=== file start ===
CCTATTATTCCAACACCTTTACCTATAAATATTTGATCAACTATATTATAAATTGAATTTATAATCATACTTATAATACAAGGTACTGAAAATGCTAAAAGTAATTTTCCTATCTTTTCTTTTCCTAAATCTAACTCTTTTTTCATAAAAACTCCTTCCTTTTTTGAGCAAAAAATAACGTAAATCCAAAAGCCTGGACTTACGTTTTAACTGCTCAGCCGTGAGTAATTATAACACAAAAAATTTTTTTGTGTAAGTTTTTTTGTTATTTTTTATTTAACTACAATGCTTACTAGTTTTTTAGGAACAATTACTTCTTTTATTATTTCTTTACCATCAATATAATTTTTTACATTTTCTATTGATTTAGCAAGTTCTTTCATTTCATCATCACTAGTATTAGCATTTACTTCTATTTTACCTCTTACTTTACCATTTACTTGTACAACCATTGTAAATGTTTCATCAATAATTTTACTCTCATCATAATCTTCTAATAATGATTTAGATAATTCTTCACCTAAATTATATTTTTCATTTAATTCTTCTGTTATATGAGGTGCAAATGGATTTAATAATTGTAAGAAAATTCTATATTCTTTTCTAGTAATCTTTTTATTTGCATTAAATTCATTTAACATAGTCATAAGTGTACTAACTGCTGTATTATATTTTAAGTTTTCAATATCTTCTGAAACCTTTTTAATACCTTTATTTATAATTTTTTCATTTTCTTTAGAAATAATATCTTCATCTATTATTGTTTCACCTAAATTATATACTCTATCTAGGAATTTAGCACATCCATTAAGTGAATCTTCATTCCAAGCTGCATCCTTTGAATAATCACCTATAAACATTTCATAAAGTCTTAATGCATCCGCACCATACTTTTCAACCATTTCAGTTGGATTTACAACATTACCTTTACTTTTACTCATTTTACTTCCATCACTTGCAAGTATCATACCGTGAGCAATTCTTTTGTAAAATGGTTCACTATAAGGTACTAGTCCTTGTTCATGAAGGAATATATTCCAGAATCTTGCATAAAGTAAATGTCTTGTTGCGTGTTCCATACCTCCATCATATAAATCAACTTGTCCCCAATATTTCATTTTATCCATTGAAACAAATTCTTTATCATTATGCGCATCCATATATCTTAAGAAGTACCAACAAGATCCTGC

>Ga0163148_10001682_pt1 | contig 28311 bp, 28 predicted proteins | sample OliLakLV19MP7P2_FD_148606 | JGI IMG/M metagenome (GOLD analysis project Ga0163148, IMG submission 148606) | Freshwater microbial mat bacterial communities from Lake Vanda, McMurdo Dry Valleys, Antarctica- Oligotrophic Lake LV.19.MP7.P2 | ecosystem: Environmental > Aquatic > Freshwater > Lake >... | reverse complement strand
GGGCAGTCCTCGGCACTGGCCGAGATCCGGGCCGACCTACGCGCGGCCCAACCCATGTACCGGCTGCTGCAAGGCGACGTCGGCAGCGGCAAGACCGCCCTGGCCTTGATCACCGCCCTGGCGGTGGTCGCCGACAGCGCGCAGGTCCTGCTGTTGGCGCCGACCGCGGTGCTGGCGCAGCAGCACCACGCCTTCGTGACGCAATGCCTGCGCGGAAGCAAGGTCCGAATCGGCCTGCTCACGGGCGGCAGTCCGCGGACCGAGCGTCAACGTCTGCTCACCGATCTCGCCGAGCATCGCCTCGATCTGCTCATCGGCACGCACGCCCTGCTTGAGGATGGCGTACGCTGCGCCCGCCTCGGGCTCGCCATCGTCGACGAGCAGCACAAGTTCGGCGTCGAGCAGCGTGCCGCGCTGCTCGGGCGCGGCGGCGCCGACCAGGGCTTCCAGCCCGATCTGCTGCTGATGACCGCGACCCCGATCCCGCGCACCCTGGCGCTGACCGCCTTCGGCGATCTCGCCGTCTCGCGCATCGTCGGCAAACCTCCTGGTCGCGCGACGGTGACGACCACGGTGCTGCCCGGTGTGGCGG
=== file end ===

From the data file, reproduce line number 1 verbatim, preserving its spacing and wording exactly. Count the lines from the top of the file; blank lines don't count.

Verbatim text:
CCTATTATTCCAACACCTTTACCTATAAATATTTGATCAACTATATTATAAATTGAATTTATAATCATACTTATAATACAAGGTACTGAAAATGCTAAAAGTAATTTTCCTATCTTTTCTTTTCCTAAATCTAACTCTTTTTTCATAAAAACTCCTTCCTTTTTTGAGCAAAAAATAACGTAAATCCAAAAGCCTGGACTTACGTTTTAACTGCTCAGCCGTGAGTAATTATAACACAAAAAATTTTTTTGTGTAAGTTTTTTTGTTATTTTTTATTTAACTACAATGCTTACTAGTTTTTTAGGAACAATTACTTCTTTTATTATTTCTTTACCATCAATATAATTTTTTACATTTTCTATTGATTTAGCAAGTTCTTTCATTTCATCATCACTAGTATTAGCATTTACTTCTATTTTACCTCTTACTTTACCATTTACTTGTACAACCATTGTAAATGTTTCATCAATAATTTTACTCTCATCATAATCTTCTAATAATGATTTAGATAATTCTTCACCTAAATTATATTTTTCATTTAATTCTTCTGTTATATGAGGTGCAAATGGATTTAATAATTGTAAGAAAATTCTATATTCTTTTCTAGTAATCTTTTTATTTGCATTAAATTCATTTAACATAGTCATAAGTGTACTAACTGCTGTATTATATTTTAAGTTTTCAATATCTTCTGAAACCTTTTTAATACCTTTATTTATAATTTTTTCATTTTCTTTAGAAATAATATCTTCATCTATTATTGTTTCACCTAAATTATATACTCTATCTAGGAATTTAGCACATCCATTAAGTGAATCTTCATTCCAAGCTGCATCCTTTGAATAATCACCTATAAACATTTCATAAAGTCTTAATGCATCCGCACCATACTTTTCAACCATTTCAGTTGGATTTACAACATTACCTTTACTTTTACTCATTTTACTTCCATCACTTGCAAGTATCATACCGTGAGCAATTCTTTTGTAAAATGGTTCACTATAAGGTACTAGTCCTTGTTCATGAAGGAATATATTCCAGAATCTTGCATAAAGTAAATGTCTTGTTGCGTGTTCCATACCTCCATCATATAAATCAACTTGTCCCCAATATTTCATTTTATCCATTGAAACAAATTCTTTATCATTATGCGCATCCATATATCTTAAGAAGTACCAACAAGATCCTGC